In my previous blog, I discussed the benefits of FEA in validating designs. When a failure has occurred in the field, manufacturers want to understand why the part failed before replacing a machine that may likely just fail again. That’s where FEA can be used to aid in failure analysis. We can use FEA to re-create the conditions that caused the break and help design a fix to the machine.
With the calendar turning over to September and the cool air starting to rush in through the Midwest, that can only mean one thing (no, not football season)… It’s time for our children to return to the classroom.
Summer break is over, and that spells back-to-school shopping for mom and dad. My sons’ supply list had all of the usual suspects; pencils, crayons, paper, notebooks, a calculator, etc…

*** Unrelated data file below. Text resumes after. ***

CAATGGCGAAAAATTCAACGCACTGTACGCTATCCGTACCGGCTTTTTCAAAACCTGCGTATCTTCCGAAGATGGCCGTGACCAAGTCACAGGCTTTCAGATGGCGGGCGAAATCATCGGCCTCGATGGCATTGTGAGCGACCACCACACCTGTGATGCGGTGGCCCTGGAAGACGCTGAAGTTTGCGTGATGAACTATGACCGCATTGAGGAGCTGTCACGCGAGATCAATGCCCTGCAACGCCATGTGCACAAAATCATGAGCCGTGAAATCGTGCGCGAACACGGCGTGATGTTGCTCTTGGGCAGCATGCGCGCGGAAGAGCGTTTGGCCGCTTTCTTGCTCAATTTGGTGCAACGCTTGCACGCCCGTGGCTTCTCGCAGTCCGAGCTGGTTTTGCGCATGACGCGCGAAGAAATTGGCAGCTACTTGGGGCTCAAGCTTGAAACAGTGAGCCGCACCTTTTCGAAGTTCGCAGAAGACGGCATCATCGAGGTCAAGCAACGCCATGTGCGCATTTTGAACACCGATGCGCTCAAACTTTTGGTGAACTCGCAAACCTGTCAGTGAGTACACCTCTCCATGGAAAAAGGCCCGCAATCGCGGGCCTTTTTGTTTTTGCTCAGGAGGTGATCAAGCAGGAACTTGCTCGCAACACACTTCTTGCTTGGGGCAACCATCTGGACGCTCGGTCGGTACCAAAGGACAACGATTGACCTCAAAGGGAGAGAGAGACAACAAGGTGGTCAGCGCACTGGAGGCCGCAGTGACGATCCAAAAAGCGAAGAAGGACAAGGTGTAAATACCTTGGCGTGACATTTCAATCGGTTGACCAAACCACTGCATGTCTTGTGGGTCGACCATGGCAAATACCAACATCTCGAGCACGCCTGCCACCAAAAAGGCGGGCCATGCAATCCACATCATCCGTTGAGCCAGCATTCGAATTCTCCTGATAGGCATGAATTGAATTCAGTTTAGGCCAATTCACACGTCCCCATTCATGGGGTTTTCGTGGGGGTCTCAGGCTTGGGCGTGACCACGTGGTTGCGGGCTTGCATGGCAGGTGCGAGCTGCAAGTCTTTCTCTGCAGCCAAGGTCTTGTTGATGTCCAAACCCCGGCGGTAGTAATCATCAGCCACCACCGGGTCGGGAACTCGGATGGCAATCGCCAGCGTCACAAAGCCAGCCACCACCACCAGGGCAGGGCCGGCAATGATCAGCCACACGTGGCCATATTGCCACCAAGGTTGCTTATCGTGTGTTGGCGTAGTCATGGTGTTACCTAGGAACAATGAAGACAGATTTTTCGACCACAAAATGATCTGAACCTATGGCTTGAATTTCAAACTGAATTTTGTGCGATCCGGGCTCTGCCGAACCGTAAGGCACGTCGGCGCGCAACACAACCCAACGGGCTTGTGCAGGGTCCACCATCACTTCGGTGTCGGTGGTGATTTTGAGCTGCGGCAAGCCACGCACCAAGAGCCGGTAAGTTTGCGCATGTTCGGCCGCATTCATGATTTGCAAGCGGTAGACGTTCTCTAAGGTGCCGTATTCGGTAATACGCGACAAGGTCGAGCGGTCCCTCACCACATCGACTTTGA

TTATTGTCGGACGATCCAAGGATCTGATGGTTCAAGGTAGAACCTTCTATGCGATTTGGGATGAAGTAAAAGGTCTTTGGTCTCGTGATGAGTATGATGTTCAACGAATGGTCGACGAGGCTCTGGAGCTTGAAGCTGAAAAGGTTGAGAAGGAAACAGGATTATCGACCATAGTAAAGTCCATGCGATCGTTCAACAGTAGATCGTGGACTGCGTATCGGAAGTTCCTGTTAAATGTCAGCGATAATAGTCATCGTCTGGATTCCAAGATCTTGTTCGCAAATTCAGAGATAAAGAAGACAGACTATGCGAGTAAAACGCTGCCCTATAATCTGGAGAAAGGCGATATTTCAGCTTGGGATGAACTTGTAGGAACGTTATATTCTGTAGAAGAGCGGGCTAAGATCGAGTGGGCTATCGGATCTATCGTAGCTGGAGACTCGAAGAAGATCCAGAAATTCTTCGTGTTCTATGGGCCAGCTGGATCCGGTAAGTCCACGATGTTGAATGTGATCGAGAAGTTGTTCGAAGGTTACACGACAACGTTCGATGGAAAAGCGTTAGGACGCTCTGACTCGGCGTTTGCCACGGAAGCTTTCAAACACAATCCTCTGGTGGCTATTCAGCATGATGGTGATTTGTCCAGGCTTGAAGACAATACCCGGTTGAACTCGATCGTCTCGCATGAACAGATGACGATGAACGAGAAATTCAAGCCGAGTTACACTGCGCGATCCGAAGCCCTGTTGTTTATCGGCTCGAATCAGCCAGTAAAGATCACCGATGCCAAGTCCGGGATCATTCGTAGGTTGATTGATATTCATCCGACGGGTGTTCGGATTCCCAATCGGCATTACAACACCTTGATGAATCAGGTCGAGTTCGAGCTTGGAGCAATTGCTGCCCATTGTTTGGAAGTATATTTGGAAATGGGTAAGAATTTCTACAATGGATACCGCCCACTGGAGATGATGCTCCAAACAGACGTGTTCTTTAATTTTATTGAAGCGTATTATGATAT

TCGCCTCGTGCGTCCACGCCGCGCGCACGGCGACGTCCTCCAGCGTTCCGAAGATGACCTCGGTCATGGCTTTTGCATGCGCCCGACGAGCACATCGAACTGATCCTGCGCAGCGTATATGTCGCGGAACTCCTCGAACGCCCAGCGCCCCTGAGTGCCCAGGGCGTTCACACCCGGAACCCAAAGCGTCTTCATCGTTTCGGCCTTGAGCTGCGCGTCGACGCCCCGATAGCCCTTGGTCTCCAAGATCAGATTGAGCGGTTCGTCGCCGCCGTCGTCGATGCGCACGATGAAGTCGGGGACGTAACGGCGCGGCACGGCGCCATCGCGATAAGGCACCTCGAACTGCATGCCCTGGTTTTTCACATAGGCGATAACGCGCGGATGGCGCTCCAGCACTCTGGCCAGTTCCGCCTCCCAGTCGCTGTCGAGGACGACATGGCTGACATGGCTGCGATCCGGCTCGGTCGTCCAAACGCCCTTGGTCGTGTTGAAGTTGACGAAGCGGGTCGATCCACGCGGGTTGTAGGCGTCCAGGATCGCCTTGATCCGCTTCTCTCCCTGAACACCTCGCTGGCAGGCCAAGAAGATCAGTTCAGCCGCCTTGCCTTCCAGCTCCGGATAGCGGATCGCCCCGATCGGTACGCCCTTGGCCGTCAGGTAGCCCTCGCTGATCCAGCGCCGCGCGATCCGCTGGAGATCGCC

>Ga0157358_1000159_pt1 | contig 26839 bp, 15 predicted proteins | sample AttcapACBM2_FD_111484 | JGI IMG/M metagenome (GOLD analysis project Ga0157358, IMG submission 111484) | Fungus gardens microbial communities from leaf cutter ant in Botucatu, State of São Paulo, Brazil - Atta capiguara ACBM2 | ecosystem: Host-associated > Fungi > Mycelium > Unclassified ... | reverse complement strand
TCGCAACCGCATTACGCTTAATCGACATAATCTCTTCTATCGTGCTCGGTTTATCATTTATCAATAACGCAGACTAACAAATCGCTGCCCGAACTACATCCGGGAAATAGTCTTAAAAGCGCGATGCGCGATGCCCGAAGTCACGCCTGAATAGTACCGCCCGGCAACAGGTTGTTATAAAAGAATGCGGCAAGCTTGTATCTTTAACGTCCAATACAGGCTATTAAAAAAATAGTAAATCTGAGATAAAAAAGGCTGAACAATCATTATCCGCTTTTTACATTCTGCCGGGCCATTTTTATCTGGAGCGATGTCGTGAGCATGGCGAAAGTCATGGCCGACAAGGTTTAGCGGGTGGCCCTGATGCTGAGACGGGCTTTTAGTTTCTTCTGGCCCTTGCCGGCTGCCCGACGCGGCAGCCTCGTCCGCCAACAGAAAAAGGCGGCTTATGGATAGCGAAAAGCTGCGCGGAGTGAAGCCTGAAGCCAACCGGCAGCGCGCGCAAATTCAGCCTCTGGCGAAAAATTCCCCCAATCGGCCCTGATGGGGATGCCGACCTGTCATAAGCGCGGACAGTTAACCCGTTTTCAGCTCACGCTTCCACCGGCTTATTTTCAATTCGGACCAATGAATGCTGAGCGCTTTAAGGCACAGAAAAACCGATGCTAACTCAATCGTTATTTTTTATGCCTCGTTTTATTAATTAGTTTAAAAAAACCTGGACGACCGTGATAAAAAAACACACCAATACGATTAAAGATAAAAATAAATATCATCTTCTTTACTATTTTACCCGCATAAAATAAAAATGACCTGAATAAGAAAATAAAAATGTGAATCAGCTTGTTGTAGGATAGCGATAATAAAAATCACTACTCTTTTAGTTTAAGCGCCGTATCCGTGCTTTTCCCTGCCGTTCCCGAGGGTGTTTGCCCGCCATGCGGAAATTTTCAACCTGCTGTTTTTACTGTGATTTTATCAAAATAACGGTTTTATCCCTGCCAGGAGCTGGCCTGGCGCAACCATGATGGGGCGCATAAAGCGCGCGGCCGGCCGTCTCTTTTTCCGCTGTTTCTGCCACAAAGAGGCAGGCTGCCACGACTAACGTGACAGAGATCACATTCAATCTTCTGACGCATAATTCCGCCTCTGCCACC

One of the benefits of having seasoned engineers doing design work is that they have an innate ability to know when a structure “feels strong.” They have designed and built similar structures in the past and know where problem areas are, when something needs extra support or if a selected part “looks too thin.” They also know when something looks questionable; and that’s when they request an FEA be done.